X is for… X, actually

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Everyone knows about Malcolm X.  He was the yin to Dr Martin Luther King’s yang, the devil to his angel. In this book, he tells his life story in his own words.

His early life revolved around his mother and father, and numerous brothers and sisters. His father was a preacher, and was brutally murdered at the hands of white neighbours, according to Malcolm X. This is one of the problems with an autobiography – the reader is given one view, rather like a diary, and that is the view he is supposed to take as truth.  Of course, I don’t doubt that Malcolm X’s father was murdered, and probably by white people too. It’s just that there is no evidence, no other point of view who can support the claims.

After the death of his father, his mother tried to provide for her children as best as possible, but in twenties America this was difficult. It was even more difficult for a widowed black woman, who ended up in an institution with the strain. Malcolm blames this on white people too, who goaded her and undermined her position in the family until she gave in to their thoughts. After this, the family are split up and sent to live with other families. They keep in touch, and Malcolm eventually goes to live with his half sister, Ella. I don’t want to tell his whole life story, as to be honest, you can read the book yourself if you like. However, some events are important for the later conclusions that he draws.

Malcolm ends up in prison, where he finds solace in a new religion – the Nation of Islam. It teaches that a mad scientist bred white people, thousands of years before Christ, from black people. Along the way he also produced what Malcolm calls ‘red, yellow and brown people’. This white race were the opposite to the natural black people, and when they returned to society from the island the scientist had been banished to, bullied the more peaceful black people into submission. Anyone who knows a little about Islam will be able to recognise this as false, but Malcolm identified with this idea of the White Devil because of the mistreatment he suffered in his childhood, along with the every day treatment he received simply for being black.

He threw himself into his Islamic studies with great fervour, and used his obvious charisma to climb up the chain of Nation of Islam upon release from prison. He was loyal and hard working, and their leader, Elijah Muhammad, recognised this. Along the way, Malcolm explains that he is not being racist when he calls white people devils, or refuses to let them join Nation of Islam. The same is true when he talks about Jews being selfish – this is not racist, according to him, but the facts. It’s quite an unsettling book to read because it’s quite clear that he believes all of it. He cannot see that some people are bad people – black, white, yellow, red or brown.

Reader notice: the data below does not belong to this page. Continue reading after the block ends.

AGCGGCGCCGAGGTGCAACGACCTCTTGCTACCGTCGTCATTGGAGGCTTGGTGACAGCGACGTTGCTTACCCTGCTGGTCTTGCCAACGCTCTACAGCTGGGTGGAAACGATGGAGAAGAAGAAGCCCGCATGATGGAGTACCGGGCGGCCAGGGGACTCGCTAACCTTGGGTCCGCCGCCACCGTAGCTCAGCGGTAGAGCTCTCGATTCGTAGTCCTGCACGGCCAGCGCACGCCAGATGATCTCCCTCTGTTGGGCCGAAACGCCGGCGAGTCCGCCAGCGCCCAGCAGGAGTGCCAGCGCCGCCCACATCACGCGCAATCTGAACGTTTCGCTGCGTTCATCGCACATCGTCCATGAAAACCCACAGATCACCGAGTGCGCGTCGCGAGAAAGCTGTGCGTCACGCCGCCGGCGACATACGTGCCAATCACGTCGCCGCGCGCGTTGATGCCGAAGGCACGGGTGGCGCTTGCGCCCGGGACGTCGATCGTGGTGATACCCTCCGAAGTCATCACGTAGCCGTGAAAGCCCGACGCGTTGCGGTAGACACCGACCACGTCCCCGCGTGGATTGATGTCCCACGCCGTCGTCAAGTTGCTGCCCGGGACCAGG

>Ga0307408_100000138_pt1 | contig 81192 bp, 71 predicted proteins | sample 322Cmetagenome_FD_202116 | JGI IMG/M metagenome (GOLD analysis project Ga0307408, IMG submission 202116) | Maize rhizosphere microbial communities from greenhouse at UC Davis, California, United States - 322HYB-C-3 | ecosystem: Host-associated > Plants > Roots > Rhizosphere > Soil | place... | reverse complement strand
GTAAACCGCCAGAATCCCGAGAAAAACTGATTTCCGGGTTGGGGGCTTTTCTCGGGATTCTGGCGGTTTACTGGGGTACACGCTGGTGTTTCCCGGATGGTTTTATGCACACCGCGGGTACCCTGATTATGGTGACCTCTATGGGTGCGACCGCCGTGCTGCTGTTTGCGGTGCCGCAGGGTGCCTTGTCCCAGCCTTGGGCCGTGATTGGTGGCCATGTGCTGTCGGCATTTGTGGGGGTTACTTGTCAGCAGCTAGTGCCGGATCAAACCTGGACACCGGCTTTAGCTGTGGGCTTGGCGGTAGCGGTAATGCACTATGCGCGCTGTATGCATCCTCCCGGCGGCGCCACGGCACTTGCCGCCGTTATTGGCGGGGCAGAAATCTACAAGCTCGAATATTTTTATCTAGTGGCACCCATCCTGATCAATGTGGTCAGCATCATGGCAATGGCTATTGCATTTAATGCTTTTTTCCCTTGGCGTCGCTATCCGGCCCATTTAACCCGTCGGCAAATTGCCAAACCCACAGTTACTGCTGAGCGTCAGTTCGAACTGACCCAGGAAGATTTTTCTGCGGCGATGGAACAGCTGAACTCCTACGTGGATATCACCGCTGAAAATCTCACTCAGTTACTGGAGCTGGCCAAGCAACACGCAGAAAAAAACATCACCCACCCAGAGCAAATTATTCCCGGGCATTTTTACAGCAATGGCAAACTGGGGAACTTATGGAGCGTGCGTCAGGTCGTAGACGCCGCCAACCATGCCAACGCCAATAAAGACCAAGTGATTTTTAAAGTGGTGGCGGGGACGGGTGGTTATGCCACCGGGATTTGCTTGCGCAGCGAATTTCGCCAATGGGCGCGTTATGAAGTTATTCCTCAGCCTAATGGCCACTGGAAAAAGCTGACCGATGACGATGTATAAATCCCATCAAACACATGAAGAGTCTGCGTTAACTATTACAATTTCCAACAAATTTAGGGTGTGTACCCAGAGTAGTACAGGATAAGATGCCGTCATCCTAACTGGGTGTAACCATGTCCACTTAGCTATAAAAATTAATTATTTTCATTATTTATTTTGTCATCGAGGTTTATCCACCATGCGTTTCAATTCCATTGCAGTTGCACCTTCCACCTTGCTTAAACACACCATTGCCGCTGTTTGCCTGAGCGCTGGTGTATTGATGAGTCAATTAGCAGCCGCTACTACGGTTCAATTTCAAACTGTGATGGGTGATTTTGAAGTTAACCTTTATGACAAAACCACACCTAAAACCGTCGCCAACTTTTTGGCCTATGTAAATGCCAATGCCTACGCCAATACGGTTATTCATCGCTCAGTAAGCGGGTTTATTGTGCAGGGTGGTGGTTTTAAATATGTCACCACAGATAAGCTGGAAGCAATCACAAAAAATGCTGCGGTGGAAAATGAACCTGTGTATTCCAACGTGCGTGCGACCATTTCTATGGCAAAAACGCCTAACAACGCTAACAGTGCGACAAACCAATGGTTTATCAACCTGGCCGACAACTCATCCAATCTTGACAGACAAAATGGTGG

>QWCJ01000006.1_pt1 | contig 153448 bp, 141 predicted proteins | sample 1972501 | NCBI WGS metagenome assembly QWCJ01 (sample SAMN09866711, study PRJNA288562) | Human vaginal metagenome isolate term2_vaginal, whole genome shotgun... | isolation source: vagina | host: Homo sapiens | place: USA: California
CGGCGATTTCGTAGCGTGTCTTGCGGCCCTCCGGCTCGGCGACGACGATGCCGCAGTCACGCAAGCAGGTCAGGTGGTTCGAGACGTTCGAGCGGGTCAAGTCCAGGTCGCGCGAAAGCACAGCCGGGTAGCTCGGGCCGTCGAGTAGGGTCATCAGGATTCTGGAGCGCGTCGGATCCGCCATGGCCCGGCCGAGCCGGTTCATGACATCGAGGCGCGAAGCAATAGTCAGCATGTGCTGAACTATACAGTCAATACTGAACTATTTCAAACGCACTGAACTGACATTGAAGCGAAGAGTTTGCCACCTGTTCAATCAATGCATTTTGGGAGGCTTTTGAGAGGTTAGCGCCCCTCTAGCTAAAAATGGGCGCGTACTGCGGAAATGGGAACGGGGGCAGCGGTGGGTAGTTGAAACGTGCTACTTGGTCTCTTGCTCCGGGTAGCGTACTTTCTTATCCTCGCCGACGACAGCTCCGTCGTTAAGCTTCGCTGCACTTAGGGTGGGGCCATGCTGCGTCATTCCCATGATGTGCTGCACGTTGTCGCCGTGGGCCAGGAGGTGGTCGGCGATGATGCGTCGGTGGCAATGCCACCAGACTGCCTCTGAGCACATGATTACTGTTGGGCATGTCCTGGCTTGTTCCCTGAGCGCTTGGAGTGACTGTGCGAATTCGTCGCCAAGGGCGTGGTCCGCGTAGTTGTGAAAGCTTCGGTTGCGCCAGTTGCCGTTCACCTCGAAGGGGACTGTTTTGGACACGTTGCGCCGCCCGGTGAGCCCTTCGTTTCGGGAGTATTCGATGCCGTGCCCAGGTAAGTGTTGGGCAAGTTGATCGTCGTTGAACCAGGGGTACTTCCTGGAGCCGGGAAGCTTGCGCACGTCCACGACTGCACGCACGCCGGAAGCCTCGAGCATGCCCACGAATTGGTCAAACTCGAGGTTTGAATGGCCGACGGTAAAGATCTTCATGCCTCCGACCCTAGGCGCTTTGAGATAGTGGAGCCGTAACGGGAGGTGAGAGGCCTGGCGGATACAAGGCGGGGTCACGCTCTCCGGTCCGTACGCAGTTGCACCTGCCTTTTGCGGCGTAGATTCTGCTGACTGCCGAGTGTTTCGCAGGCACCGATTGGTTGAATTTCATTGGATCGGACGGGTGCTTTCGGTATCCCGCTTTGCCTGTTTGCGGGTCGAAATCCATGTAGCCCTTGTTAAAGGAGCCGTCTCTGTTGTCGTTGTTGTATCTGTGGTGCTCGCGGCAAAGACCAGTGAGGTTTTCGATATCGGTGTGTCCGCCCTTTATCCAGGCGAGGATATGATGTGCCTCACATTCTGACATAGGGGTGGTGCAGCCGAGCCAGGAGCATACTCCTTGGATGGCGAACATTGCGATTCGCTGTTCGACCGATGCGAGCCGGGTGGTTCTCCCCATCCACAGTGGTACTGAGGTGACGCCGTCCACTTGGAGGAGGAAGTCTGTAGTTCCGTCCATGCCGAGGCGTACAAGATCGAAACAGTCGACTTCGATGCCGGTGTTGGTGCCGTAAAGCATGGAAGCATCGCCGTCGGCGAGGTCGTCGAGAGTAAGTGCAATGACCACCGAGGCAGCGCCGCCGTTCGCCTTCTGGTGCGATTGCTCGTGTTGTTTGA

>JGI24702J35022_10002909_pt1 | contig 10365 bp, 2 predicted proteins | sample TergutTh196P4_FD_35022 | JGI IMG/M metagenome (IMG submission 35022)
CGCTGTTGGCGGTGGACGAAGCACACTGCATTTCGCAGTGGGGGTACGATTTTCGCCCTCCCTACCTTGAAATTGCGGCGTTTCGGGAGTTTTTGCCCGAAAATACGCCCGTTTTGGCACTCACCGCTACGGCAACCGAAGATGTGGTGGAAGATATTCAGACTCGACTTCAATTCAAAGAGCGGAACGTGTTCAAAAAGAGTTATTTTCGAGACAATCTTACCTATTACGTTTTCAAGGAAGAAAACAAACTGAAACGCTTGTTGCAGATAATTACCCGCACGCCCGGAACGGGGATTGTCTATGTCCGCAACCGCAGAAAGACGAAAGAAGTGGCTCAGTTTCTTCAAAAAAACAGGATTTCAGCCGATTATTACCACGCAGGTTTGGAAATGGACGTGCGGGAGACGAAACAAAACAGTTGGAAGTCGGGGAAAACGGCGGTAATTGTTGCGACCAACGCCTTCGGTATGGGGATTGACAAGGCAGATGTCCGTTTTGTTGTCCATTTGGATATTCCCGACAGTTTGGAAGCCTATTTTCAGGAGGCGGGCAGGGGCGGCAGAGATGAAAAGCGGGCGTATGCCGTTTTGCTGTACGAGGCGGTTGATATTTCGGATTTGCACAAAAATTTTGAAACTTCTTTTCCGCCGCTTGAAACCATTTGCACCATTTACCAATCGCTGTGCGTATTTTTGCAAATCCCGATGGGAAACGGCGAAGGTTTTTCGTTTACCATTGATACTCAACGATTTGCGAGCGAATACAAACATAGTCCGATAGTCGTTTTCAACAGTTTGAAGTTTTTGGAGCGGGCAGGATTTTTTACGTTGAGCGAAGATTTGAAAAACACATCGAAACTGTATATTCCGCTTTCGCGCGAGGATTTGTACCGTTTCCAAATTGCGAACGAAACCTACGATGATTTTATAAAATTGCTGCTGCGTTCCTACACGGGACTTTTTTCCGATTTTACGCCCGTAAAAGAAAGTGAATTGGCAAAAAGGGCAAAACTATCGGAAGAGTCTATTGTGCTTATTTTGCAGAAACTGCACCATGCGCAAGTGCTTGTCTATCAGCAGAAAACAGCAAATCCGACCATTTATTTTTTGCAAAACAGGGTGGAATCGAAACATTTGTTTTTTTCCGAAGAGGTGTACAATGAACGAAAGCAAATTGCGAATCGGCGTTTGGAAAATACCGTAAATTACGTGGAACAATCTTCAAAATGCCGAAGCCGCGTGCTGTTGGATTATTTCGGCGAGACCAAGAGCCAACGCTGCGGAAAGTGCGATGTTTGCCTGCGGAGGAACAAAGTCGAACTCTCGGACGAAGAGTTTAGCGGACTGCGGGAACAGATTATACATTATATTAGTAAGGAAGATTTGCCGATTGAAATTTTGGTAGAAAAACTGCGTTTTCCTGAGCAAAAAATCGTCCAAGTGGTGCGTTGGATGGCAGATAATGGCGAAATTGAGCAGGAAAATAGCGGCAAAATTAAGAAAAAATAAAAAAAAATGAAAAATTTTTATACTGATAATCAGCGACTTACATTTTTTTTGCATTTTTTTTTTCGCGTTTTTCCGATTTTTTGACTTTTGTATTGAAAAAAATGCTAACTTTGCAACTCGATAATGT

Another thing to think about it is that America was very different in the forties. A black person was considered a professional if he was a bell hop – nothing wrong with that, but there was no question of college, of being a lawyer or doctor – purely because of the colour of his skin. This, I hope, is an alien way of thinking, sixty years later.

I found the early part of the book to be frustrating, but it got more interesting when the Nation of Islam came into it. Malcolm X was obviously an engaging man, but I get the feeling he was a bit of a namedropper as well. Again, if you look at it from his point of view – being invited to Africa and meeting important leaders was unprecedented for a black man from America. Perhaps he was not being arrogant, but modest.

He begins to realise that the Nation of Islam is not recognised by the rest of the world’s Muslims through conversations with Muslim leaders. This is, for me, the most engaging part of his character – that he can devote himself whole-heartedly to one person, to one cause for nearly a decade and a half, and then still possesses the open mindedness to realise that that man is a charlatan. He instead embraces true Islam as a Muslim, and undertakes the Hajj. Hajj is a sacred pilgrimage that all Muslims are expected to do at least once in their lifetime, if possible. While on the Hajj, Malcolm realises that he has never before felt such a sense of brotherhood with so many people of different colours.

He comes back to America with a more rounded view on racism – not all white people are devils, not all Jews are selfish and money grabbing and not all black people are saintly. By this time he has broken away from the Nation of Islam and formed his own organisation, under true Islam rules and guides.

The last part of the book is reflective, where Malcolm discusses his sense of impending death. Chillingly, he talks about who will be ended first – himself, or Martin Luther King.  History tells us that Malcolm X was to be assassinated first.

I believe that books are meant to be thought provoking, to encourage discussion and debate. This is certainly what this book did for me, through all of the sections. As wrong as I believe he was in the beginning, I’m glad that there was redemption and understanding from all sides by the end, although of course, there was still a long way to go. Without Malcolm X, America and the world would not be where we are today in terms of human and civil rights.

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